“This has a critical impact on whether design goals will be met, both architectural (latency, throughput, QoS) and physical (timing, area and power),” Winfeld said. “A network-on-chip architect should be able to take both logical and physical factors into account. For example, just a simple delivering of signals from one chip corner to another may take several clock cycles. This requires insertion of pipeline stages. If you insert too little, or put the pipe stages in the wrong locations, timing won’t be met no matter how hard the place-and-route tool works. Or, if pipes are injected too aggressively, timing may be easily met, but the price is higher latency, power and area.”

Fig. 1: Routing congestion can cause physical implementation problems, leading to timing closure issues. Source: ArterisIP

A more subtle example is planning of asynchronous clock domain crossings. “These are expensive, but unavoidable, as we’re having more heterogenous IPs on the same die. Also balancing large clock domains becomes exceedingly difficult due to on-die variability,” he said.

Physical effects and variation

Mark Olen, product marketing manager at Mentor, a Siemens Business, has observed similar problems, particularly with low-power designs. “People are designing with more and more clock domains, and that causes all kinds of challenges. At 28nm and below, glitches get introduced during the logic synthesis process that are unavoidable, and it has to do with the geometry. Interestingly, at 28nm and above, you can get away with doing all of the CDC analysis in RTL and then everything is correct by construction. But when we’re working at 28nm or below, clock domain glitches are occurring at reconvergent fan-out. This is driving the move toward gate-level/sign-off CDC.”

There are myriad complicating factors involving timing. For example, when designing the topology of NoC switches, one way to improve performance is to have fewer hops from origin to destination, which also can lower contention. “But without knowing how these switches will be positioned in the layout, the efficient design of a logical topology is not really possible,” Winfeld said.

Design teams have been using a variety of techniques and tools to help with these types of issues. Advances in gate delay modeling, for example, have helped reduce the excessive margining inherent in the on-chip variation (OCV) methods that have been used in the past. But as one problem is solved, another pops up.

“No significant advances have been made to model the effects of net delay variation, voltage variation, and delay changes due to aging effects like bias-temperature instability (BTI),” said Arm’s Dodrill. “The engineering community will need to advocate for better solutions and help EDA and IP providers prioritize which uncertainties to address first.”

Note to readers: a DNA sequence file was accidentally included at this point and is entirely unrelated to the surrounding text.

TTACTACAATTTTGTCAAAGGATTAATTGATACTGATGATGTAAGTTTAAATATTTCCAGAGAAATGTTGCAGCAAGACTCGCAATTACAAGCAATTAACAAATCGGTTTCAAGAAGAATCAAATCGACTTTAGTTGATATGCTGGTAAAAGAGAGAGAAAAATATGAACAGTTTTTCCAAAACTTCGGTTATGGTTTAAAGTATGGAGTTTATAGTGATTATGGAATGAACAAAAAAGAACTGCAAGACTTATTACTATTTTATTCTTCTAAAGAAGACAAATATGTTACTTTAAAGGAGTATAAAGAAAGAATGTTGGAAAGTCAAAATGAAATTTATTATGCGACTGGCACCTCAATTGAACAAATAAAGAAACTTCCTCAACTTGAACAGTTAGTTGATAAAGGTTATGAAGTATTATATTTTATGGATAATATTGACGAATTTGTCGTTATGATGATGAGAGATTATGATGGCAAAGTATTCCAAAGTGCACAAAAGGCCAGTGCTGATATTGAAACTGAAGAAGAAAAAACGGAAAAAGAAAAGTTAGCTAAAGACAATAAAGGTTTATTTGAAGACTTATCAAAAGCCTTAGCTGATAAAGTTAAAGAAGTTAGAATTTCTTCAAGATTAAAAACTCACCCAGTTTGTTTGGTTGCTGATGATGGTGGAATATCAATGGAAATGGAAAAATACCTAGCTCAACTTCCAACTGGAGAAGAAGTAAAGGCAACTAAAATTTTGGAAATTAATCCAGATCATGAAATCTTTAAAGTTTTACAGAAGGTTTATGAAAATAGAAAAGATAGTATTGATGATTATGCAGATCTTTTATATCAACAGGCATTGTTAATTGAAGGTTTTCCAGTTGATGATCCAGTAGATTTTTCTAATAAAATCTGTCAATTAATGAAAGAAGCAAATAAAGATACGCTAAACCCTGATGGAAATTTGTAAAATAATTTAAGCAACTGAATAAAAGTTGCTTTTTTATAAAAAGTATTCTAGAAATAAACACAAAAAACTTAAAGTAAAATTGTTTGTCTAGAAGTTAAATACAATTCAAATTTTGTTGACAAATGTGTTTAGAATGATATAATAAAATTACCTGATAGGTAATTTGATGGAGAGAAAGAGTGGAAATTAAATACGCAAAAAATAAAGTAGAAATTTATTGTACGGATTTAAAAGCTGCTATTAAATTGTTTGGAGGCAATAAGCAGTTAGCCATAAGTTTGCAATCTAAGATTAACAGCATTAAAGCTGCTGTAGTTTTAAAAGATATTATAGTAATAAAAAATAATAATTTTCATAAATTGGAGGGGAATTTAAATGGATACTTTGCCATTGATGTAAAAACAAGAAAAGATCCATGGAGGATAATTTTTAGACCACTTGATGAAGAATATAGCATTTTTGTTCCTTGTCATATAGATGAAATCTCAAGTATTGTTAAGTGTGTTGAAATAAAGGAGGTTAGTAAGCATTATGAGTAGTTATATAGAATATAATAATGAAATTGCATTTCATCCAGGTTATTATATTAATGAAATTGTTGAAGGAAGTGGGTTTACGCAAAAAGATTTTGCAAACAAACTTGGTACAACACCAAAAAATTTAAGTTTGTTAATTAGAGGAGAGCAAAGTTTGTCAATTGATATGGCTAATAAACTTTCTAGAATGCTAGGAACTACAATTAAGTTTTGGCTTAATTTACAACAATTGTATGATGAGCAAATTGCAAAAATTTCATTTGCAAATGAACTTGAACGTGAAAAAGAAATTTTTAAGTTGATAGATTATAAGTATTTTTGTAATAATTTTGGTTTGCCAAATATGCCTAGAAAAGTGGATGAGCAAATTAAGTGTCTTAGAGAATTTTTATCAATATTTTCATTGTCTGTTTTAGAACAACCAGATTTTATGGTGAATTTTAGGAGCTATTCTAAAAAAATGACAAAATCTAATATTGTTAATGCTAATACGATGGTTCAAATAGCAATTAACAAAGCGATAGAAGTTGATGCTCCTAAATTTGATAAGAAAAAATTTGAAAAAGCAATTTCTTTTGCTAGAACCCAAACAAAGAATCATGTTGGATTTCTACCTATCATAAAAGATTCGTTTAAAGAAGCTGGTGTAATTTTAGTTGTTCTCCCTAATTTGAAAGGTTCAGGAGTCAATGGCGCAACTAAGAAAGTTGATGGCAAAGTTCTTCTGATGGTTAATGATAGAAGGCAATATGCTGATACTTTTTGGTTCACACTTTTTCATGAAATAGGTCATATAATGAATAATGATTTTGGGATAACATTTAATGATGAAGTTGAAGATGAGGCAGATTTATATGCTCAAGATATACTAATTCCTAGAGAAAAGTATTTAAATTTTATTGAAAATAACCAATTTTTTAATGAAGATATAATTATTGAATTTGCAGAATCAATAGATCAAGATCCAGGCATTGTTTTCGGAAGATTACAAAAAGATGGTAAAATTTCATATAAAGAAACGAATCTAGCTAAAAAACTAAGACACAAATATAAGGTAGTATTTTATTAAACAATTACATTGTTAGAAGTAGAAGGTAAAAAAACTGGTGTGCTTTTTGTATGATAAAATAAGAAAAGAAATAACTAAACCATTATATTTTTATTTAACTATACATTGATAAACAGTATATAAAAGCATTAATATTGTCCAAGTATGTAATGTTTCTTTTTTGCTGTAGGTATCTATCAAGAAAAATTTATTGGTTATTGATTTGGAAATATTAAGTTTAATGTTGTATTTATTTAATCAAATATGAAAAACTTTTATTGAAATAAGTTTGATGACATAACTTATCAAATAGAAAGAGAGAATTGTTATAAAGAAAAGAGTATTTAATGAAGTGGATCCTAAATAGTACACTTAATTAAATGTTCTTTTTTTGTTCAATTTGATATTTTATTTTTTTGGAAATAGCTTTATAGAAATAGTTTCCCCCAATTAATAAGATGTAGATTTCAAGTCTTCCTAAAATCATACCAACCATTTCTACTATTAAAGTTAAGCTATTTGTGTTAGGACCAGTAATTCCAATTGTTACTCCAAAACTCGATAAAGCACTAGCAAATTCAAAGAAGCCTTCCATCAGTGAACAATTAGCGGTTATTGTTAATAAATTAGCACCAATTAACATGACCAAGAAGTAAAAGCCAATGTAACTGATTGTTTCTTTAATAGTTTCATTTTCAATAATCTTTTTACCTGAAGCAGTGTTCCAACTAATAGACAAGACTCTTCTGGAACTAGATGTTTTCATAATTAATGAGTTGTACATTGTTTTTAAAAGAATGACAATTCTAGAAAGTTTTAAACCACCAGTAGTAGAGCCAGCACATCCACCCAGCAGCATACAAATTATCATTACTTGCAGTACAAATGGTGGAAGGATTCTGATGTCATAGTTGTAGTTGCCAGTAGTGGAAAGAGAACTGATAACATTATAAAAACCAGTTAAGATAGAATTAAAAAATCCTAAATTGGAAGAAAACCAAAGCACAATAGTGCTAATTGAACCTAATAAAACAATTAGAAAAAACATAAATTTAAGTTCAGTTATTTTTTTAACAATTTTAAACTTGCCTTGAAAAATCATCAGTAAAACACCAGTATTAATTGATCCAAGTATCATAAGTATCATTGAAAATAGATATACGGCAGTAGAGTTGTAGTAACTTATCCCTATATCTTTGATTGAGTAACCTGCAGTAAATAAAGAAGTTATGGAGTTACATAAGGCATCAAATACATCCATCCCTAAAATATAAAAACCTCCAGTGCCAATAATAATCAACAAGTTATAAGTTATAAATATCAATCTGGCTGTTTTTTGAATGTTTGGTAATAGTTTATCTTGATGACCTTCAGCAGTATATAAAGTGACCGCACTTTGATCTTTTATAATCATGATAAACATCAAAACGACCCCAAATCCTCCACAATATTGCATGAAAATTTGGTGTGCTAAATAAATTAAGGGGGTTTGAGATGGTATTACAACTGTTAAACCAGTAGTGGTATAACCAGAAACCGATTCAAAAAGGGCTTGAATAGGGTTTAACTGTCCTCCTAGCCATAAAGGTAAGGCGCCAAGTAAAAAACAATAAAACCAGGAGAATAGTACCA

Shekhar Kapoor, director of product marketing for Synopsys’¬†Design Group, agrees: “With progression to 7/5nm, the impact of process variation has increased even more, exacerbated by near-threshold operations. Variation in delay is becoming larger than nominal delay at lower voltages, and non-linear effects are becoming worse. This is necessitating the use of advanced margining approaches, which are no longer optional, such as advanced parametric on-chip variation (POCV) margining solutions, as well as extended timing/noise variation models. In addition, interconnect RC parasitic variation is another challenge that has emerged, requiring fresh review and tightening of corners to reduce pessimism.”

The challenge is not new, but it is much more acute. There is increased complexity, including more IP blocks, overall increases in design sizes, and tighter budgets.

“These challenges, combined with more corners and more timing and power scenarios, mean longer design cycles,” Kapoor said. “There is a continued escalation of the need for high performance, capacity and more resource-efficient options for analysis and timing closure. Physical awareness is yet another critical aspect for timing closure at 7nm/below. Physical rules are much more complicated, and physical context or proximity effects can have a non-trivial impact on timing. It requires sign-off-quality, full-chip-capacity physical ECO solutions with full-feature physical design rules support to accelerate design closure.”

So while the leading-edge process technologies have made it possible to build processors with greater parallelism running at frequencies beyond several gigahertz, the rate of change in current which these processors can produce is increasing, said Arm’s Dodrill.